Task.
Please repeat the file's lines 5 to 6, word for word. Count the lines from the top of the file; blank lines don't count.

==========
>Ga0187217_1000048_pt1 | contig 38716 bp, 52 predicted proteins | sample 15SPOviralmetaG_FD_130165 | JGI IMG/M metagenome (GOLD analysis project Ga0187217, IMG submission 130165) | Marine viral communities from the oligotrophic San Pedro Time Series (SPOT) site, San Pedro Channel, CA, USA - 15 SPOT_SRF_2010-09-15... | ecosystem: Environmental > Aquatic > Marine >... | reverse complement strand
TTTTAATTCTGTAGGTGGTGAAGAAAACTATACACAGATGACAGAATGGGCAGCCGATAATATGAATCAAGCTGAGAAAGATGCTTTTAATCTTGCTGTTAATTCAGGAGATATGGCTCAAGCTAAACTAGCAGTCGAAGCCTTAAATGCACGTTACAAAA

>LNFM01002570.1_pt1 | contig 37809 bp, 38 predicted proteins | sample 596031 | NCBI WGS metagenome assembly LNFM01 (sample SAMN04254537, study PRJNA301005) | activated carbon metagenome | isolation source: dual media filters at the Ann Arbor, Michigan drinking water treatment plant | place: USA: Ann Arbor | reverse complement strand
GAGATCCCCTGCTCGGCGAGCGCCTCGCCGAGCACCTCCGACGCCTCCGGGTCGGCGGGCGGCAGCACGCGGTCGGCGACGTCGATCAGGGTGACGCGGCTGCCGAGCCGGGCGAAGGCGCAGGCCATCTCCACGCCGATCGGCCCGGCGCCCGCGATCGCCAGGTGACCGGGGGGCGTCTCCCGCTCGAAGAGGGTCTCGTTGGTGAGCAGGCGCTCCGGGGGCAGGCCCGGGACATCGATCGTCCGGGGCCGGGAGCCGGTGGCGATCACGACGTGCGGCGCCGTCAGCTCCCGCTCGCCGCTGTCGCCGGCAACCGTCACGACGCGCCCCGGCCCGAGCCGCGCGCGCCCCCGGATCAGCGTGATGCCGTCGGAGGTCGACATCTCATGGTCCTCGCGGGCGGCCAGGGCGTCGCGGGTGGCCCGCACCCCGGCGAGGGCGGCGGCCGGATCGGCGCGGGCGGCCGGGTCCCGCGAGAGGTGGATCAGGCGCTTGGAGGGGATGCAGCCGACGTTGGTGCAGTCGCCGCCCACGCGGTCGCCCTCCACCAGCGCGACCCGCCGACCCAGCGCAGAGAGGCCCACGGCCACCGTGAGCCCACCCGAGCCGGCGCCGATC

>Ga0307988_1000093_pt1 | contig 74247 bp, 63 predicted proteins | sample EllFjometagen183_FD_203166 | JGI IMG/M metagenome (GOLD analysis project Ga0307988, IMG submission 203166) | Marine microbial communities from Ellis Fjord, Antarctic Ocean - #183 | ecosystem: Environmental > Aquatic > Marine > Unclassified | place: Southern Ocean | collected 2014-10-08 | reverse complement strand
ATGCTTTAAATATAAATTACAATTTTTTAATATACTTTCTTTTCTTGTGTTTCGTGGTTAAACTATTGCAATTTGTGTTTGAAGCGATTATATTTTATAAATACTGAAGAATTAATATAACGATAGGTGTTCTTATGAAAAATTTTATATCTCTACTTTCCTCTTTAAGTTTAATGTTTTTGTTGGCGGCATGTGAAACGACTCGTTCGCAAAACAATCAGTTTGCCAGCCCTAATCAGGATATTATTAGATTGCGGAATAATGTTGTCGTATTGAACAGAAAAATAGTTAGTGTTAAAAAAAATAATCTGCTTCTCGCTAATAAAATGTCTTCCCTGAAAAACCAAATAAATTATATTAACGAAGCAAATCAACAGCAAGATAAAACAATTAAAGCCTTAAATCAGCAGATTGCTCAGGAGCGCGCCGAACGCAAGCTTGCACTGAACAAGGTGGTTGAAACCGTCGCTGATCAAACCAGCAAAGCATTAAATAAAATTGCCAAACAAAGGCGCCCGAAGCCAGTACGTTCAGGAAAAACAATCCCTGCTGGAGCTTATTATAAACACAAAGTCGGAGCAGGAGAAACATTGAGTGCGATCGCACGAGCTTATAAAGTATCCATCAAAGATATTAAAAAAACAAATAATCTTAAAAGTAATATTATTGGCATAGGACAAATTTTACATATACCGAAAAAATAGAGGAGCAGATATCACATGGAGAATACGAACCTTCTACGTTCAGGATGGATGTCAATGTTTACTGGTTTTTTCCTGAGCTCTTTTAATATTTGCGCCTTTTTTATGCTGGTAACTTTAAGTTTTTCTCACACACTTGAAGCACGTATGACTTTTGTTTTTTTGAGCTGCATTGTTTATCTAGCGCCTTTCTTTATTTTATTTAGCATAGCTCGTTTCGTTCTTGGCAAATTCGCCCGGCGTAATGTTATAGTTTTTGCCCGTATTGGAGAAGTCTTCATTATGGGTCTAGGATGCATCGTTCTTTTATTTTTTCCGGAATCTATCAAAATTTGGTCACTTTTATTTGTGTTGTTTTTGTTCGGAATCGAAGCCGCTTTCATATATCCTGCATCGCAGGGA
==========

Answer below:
>Ga0307988_1000093_pt1 | contig 74247 bp, 63 predicted proteins | sample EllFjometagen183_FD_203166 | JGI IMG/M metagenome (GOLD analysis project Ga0307988, IMG submission 203166) | Marine microbial communities from Ellis Fjord, Antarctic Ocean - #183 | ecosystem: Environmental > Aquatic > Marine > Unclassified | place: Southern Ocean | collected 2014-10-08 | reverse complement strand
ATGCTTTAAATATAAATTACAATTTTTTAATATACTTTCTTTTCTTGTGTTTCGTGGTTAAACTATTGCAATTTGTGTTTGAAGCGATTATATTTTATAAATACTGAAGAATTAATATAACGATAGGTGTTCTTATGAAAAATTTTATATCTCTACTTTCCTCTTTAAGTTTAATGTTTTTGTTGGCGGCATGTGAAACGACTCGTTCGCAAAACAATCAGTTTGCCAGCCCTAATCAGGATATTATTAGATTGCGGAATAATGTTGTCGTATTGAACAGAAAAATAGTTAGTGTTAAAAAAAATAATCTGCTTCTCGCTAATAAAATGTCTTCCCTGAAAAACCAAATAAATTATATTAACGAAGCAAATCAACAGCAAGATAAAACAATTAAAGCCTTAAATCAGCAGATTGCTCAGGAGCGCGCCGAACGCAAGCTTGCACTGAACAAGGTGGTTGAAACCGTCGCTGATCAAACCAGCAAAGCATTAAATAAAATTGCCAAACAAAGGCGCCCGAAGCCAGTACGTTCAGGAAAAACAATCCCTGCTGGAGCTTATTATAAACACAAAGTCGGAGCAGGAGAAACATTGAGTGCGATCGCACGAGCTTATAAAGTATCCATCAAAGATATTAAAAAAACAAATAATCTTAAAAGTAATATTATTGGCATAGGACAAATTTTACATATACCGAAAAAATAGAGGAGCAGATATCACATGGAGAATACGAACCTTCTACGTTCAGGATGGATGTCAATGTTTACTGGTTTTTTCCTGAGCTCTTTTAATATTTGCGCCTTTTTTATGCTGGTAACTTTAAGTTTTTCTCACACACTTGAAGCACGTATGACTTTTGTTTTTTTGAGCTGCATTGTTTATCTAGCGCCTTTCTTTATTTTATTTAGCATAGCTCGTTTCGTTCTTGGCAAATTCGCCCGGCGTAATGTTATAGTTTTTGCCCGTATTGGAGAAGTCTTCATTATGGGTCTAGGATGCATCGTTCTTTTATTTTTTCCGGAATCTATCAAAATTTGGTCACTTTTATTTGTGTTGTTTTTGTTCGGAATCGAAGCCGCTTTCATATATCCTGCATCGCAGGGA